Over the last few years, I’ve realized that expiration dates mean different things to different families. For example, my family practically threw out food at 12:01 A.M. on the day a carton was set to expire. On the other hand, my husband’s family kept food for quite a while after the use-by date. When we got married, we soon found that we needed to find some common ground in order to avoid having the same discussion about food every time we cleaned out the fridge or wanted to use an item for a meal that was a little past its date. We decided the best solution was to check on reliable sites online. Doing our research sure educated us, revealing that we were both right in some regards. However, my husband was more correct than I was. (Hate when that happens.)
When it comes to food safety, it’s good to know what different expiration dates actually mean. Have you noticed that they don’t all just say “Use By”? In fact, there are several labels companies use including “Use By,” “Best By,” “Sell By,” “Guaranteed Fresh,” and “Expires On.” So what do each of these mean? And will you suddenly keel over if you eat something a bit past its prime?
Turns out, most expiration dates have to do with the quality or freshness of a product, rather than the safety of it. (Of course, if you choose to eat something a year after the use-by date, you eat at your own risk.)
- “Use By” and “Best By” refer to the date when the food is still at its top quality. After this date, the food may still be safe to consume for a period of time, but it will not taste as good. You can generally eat these items for a week or so after the date. Of course, you should always be aware of your food and check for signs of spoilage.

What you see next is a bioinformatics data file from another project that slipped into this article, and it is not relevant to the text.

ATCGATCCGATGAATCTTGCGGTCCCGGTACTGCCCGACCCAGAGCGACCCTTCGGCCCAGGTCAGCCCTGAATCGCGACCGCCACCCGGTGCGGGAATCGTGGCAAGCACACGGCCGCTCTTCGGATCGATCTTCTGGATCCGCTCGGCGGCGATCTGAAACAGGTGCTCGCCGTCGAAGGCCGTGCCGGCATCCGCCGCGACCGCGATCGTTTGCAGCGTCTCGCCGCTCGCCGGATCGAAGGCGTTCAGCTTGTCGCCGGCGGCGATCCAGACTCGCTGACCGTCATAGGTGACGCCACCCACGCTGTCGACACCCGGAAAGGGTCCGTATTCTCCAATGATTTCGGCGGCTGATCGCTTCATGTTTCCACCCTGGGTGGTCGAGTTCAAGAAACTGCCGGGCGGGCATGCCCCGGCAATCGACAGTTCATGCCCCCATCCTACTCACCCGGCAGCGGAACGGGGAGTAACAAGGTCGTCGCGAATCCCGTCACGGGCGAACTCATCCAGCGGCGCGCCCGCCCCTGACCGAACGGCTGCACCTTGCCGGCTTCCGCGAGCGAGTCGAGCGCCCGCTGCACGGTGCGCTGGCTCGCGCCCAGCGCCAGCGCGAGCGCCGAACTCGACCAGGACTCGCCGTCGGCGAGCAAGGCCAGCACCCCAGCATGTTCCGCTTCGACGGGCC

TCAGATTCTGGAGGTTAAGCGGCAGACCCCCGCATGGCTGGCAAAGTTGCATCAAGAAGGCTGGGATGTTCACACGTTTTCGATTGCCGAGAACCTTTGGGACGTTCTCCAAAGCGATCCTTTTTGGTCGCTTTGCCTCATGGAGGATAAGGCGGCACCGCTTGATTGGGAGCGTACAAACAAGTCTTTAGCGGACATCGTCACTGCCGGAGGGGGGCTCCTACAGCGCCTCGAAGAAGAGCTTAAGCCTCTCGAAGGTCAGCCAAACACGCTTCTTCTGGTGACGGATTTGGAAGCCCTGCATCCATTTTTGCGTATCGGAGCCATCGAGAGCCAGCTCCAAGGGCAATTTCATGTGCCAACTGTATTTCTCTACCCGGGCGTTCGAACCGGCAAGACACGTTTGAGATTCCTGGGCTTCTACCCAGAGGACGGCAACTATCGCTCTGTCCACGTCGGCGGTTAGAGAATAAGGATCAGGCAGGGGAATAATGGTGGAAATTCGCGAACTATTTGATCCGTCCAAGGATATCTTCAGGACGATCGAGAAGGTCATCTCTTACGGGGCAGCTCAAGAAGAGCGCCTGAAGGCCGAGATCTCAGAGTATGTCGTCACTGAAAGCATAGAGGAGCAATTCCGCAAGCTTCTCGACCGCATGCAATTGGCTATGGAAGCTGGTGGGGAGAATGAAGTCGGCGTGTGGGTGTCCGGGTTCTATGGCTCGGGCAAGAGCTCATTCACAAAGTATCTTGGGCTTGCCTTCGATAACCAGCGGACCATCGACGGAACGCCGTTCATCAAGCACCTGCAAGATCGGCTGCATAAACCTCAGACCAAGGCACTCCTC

- “Sell By” is the date the grocery stores must go by to either sell the food or take it off the shelves. This one was news to me. For some time, I believed it meant “Eat today or die.” But no, turns out this food is good for quite some time after this date. However, it’s definitely a good idea to purchase the food before this date (if it is still on the shelves for some reason) so you have enough time to use it before it does go bad.
- Bakeries often use the term “Guaranteed Fresh” on pastries and other food products. This one is a little easier to understand. It’s simply not as fresh after that particular date. After that, your doughnut or piece of bread might go a little hard, but it should still be safe.
- “Expires On” is a label I have never actually seen. It’s generally only used on baby formula and baby food. In fact, these are the only food items that are required to be labeled. Isn’t that interesting? All those other food items in your house are labeled voluntarily by companies. When it comes to “Expired On” foods, take the date seriously. Use the food by the expiration date or send it to the trash.
All in all, I earned a nice-sized piece of humble pie. I realized that it is better to do a little research about expiration dates before automatically throwing out all the food that has passed its use-by date. I take these dates a little lighter, but I still use common sense to make sure our items are safe to eat. As all food items are different, I often search for information on a specific product if I am concerned about its safety. By understanding expiration dates a bit better, I am able to reduce waste in our home and still keep our family safe and healthy.